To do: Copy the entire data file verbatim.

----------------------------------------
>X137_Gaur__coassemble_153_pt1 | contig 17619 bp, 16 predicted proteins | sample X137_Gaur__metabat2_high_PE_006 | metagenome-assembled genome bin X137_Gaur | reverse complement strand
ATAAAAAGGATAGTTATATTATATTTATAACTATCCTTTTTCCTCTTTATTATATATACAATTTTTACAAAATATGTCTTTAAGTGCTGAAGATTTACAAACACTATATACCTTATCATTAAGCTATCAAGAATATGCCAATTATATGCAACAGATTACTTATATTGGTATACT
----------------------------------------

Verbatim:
>X137_Gaur__coassemble_153_pt1 | contig 17619 bp, 16 predicted proteins | sample X137_Gaur__metabat2_high_PE_006 | metagenome-assembled genome bin X137_Gaur | reverse complement strand
ATAAAAAGGATAGTTATATTATATTTATAACTATCCTTTTTCCTCTTTATTATATATACAATTTTTACAAAATATGTCTTTAAGTGCTGAAGATTTACAAACACTATATACCTTATCATTAAGCTATCAAGAATATGCCAATTATATGCAACAGATTACTTATATTGGTATACT